After the death of the astronomer, one of his followers — the philosopher Posidonius of Rhodes founded the astronomical school, continuing the tradition of Hipparchus. According to Edmunds and Frith, or Posidonius himself or one of his closest associates, most likely, was the ideologist of creation Antikythera mechanism. And another researcher of this ancient instrument — Dutchman Philip Coppens believes that the most suitable candidate for this honorable role was stoic hemin (135-51 years BC. E.), One of the disciples of Posidonius.

An indirect confirmation of this version is one of the works of the famous Roman orator, writer and politician I century BC. e. Cicero, who had spent some time in Rhodes and was well acquainted with Posidonius. In this study (De Re Publica) Cicero mentions "tool recently created Posidonius, which allows each time they play back exactly the everyday movements in the sky the sun, moon and five planets."

Finally, another important specification that enables a high degree of probability that the inspiration for the designers was great Hipparchus of Nicea, was done by Edmunds and Frith in the three-dimensional analysis of the fragments of the device. Edmunds and Freeth came to the conclusion that one of the components of this multi-functional tool was complicated moon dial, which is responsive to the unevenness of the orbital motion of our satellite (moon turns not a circle but an ellipse). To do this, the creators of Antikythera mechanism made a special toothed gear with a displaced center of rotation, which is in contact with another cog periodically slow down or speed (simulating the corresponding position of the moon relative to the Earth). It was first revealed that Hipparchus' lunar feature "and its view of the trajectory of the moon counted (for details, see" Hipparchus of Nicea ").
Antique tech

As well looked Antikythera mechanism? According to the latest reconstruction Edmunds and Frith, it consisted of 37 bronze gear wheels (gears). The main element of the front panel was astronomical calendar, clock, counting down the usual for us 365 days, and every four years, who made the leap year correction in one day. And in addition to the "basic" dial-calendar, which followed the Egyptian calendar, mechanism designers have also made individual wheels counting down the days, according to other calendar systems — in particular, metonskomu cycle, cycle Callippus, estimated duration of four lunar months (for more details about these cycles and months cm . "Hipparchus of Nicea").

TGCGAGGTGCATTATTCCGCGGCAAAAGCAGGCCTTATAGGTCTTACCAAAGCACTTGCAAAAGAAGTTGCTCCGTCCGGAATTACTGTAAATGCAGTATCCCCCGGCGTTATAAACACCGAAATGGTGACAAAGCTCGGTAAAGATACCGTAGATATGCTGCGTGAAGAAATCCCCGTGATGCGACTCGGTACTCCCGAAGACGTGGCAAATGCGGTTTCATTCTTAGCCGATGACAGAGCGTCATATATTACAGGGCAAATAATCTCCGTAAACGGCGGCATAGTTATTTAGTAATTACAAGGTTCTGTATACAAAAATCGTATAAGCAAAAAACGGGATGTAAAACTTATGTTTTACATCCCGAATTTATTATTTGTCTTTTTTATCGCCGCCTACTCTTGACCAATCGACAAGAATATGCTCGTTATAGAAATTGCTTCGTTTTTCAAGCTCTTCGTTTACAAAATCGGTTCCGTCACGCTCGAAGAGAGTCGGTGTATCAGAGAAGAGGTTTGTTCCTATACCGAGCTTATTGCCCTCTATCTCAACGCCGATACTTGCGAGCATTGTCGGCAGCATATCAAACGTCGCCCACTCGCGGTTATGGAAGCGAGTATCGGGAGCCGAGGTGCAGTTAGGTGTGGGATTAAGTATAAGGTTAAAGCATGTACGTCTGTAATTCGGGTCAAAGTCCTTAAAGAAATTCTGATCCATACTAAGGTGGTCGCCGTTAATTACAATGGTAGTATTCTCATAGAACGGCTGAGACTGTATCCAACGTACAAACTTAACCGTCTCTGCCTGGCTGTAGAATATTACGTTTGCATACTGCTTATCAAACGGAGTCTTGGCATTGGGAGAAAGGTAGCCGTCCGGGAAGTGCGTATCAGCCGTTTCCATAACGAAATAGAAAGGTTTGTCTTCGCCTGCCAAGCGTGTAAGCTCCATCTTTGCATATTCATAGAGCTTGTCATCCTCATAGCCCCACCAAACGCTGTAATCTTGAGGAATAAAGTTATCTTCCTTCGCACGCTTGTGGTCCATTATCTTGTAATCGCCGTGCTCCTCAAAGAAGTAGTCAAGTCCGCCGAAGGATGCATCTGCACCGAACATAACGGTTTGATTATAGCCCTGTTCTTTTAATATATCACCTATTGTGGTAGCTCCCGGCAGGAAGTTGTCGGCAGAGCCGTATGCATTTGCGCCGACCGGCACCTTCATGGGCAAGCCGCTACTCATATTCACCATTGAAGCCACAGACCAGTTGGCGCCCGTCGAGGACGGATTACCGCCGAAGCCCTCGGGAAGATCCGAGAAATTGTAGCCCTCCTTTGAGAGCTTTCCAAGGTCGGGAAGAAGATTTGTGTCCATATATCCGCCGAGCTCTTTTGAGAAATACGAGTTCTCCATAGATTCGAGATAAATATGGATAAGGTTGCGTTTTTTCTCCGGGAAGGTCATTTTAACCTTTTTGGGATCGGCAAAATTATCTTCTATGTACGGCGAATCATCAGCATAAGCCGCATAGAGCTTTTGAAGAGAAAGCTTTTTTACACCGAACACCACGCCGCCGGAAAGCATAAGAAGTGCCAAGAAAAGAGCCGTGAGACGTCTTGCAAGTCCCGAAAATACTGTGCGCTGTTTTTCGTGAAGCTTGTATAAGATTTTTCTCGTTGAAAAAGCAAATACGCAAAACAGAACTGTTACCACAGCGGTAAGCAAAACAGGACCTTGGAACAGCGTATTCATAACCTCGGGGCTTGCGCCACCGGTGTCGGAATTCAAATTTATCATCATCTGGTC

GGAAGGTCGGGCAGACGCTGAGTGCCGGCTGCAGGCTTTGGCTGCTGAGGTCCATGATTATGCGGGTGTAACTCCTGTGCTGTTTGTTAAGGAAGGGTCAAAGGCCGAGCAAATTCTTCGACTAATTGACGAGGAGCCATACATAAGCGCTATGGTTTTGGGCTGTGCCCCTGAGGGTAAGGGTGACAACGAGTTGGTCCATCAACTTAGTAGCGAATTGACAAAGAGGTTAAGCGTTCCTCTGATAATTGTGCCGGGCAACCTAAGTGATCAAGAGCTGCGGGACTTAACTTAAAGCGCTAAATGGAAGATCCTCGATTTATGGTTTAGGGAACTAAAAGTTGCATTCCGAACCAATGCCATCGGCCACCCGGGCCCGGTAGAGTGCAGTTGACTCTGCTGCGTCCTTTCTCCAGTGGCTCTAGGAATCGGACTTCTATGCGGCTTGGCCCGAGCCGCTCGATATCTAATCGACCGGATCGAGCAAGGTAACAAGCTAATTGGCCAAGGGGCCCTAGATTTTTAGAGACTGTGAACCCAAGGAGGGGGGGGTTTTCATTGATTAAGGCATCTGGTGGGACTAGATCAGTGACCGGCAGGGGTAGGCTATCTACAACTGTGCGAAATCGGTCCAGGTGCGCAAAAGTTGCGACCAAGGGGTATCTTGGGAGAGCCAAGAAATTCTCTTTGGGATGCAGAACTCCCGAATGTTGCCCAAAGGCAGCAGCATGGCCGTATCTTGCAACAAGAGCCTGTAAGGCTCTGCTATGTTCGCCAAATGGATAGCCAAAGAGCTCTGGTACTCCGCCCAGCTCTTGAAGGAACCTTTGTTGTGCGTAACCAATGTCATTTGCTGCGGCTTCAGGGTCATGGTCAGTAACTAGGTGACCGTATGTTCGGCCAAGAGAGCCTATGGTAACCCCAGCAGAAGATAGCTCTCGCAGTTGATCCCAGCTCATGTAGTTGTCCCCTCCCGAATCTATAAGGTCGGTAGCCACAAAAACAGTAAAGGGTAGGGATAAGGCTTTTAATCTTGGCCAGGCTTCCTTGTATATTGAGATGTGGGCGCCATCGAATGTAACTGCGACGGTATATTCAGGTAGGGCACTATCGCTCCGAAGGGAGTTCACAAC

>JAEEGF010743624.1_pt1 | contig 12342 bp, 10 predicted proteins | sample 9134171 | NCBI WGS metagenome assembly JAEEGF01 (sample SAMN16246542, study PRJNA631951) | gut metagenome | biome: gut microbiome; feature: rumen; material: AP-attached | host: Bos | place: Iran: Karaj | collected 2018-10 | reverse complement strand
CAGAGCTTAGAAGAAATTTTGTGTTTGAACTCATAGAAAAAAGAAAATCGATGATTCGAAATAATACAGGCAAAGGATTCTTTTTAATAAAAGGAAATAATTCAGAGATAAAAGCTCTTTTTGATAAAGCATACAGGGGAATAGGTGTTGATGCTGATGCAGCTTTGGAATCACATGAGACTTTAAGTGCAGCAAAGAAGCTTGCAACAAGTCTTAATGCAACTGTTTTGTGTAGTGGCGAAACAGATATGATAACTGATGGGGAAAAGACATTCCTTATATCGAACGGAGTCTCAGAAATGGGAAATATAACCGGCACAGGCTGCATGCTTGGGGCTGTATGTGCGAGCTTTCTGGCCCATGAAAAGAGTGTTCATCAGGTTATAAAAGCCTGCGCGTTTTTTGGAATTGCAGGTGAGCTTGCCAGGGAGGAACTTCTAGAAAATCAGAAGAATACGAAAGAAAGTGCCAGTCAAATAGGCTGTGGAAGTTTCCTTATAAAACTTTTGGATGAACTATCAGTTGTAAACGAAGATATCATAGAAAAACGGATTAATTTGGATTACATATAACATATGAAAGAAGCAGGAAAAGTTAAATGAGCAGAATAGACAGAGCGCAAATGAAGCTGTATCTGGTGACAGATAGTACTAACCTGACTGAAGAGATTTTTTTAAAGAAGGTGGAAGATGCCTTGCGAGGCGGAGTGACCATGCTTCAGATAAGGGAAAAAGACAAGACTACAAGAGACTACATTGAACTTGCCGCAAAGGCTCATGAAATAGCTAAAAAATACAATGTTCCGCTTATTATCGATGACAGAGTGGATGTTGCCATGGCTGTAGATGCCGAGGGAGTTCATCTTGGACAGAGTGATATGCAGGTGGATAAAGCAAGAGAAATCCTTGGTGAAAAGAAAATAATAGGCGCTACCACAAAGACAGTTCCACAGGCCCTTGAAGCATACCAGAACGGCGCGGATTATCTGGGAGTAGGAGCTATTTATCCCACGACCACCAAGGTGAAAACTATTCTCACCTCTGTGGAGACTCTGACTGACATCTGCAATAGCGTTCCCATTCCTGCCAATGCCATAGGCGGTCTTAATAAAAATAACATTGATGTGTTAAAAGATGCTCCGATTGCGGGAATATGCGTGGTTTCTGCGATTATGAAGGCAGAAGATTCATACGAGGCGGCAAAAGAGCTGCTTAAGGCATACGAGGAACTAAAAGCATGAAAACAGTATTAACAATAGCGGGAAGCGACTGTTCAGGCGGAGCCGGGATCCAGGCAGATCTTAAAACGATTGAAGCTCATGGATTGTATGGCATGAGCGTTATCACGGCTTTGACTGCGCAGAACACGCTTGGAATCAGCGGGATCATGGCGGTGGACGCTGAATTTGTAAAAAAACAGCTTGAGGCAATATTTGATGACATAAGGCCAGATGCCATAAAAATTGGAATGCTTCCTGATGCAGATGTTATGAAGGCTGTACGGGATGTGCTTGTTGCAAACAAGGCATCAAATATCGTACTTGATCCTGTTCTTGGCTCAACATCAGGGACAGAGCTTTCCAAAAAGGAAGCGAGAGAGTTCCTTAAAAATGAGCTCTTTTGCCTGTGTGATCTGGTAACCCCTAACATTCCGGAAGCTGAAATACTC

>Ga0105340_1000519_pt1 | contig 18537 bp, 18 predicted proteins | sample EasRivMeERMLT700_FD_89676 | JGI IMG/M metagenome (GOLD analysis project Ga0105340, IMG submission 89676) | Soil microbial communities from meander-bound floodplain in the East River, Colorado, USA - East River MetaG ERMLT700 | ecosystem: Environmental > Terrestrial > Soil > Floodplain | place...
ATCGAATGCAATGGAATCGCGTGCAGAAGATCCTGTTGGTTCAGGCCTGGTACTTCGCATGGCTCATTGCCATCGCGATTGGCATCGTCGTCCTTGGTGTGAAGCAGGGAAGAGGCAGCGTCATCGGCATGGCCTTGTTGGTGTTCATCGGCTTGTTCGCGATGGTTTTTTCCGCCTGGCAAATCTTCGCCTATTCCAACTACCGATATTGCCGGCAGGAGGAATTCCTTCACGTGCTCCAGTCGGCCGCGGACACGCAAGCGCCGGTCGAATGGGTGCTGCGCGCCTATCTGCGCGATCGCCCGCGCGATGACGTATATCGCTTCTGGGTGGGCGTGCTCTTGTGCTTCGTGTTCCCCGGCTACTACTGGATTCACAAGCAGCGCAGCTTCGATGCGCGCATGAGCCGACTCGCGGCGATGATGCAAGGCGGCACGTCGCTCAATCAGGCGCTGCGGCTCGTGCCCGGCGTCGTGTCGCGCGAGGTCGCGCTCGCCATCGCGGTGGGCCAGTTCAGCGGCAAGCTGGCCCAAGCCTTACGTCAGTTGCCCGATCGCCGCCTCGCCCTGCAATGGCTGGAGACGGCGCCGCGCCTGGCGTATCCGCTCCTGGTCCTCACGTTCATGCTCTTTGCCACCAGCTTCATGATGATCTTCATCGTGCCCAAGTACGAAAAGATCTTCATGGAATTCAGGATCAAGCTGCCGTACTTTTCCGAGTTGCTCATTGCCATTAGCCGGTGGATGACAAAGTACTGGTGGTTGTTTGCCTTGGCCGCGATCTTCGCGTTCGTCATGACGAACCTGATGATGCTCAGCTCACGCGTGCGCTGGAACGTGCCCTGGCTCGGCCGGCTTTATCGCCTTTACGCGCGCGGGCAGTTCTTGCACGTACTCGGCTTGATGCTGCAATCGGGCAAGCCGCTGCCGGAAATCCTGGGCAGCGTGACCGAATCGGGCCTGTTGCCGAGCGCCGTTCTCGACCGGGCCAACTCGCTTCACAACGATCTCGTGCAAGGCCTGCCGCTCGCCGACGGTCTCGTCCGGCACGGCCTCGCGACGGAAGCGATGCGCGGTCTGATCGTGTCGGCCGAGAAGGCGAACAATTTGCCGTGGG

In this panel, we found all the ancient zodiac signs (stars and constellations of the "celestial sphere") and with individual gears shows the annual path of the sun, moon and five visible planets (Mercury, Venus, Mars, Jupiter and Saturn) with respect to the zodiacal constellations. The top two gears on the back of the creators of the Antikythera mechanism used for predicting solar and lunar eclipses: as it was known long before Hipparchus, every 18 years, and 10.3 days (about 223 lunar months) — a period called Saros, or Saros cycle — solar or lunar eclipse is repeated. Finally, the lower rear gears were already mentioned above for exact adjustment calculation of the motion of the moon.

This complex structure is now almost a product of alien civilization. Which alone is worth, say, gear that was used for the Saros cycle, which consisted of 223 teeth! Obviously, for creating such a high-tech product, other than the most complex theoretical calculations required a truly titanic hand-made by cutting out all these gears and compliance with stunning precision of the many gears.

Most likely, the Antikythera mechanism was unique. One of the leading Russian experts on the history of ancient astronomy Gennady Kurtik notes that "in a variety of extant written sources (primarily trinadtsatitomnom" Almagest "Ptolemy) does not mention the existence of such complex astronomical instruments." The only "witness protection", in fact, is still Marcus Tullius Cicero, but his mention of the "miraculous astronomical instruments" still nothing more than a layman's notes.

Writing in the journal Nature, Mike Edmunds asks a series of questions, clear answers are not yet able to give one of the many researchers Antikythera mechanism, when, by whom, for whom and for what practical needs has been made with this device? What technologies are used to create it? What else is like this device could invent the ancient Greeks? Add one more: why so perfect scientific mechanisms of Hellenistic civilization in the future were almost forgotten, and humanity had to re-invent the astrolabe and other astronomical (and not only astronomical) devices?

How bitterly points out in his article in Nature editor of the news department of Joe Merchant, "the Athens Museum of Natural History is stored only ten bronze statues of ancient Greek, and nine of them survived only thanks to the shipwrecks. The rest of the heritage of antiquity went to the smelter. " The notorious Atlantis really existed, but we were looking for her, not where it was in reality.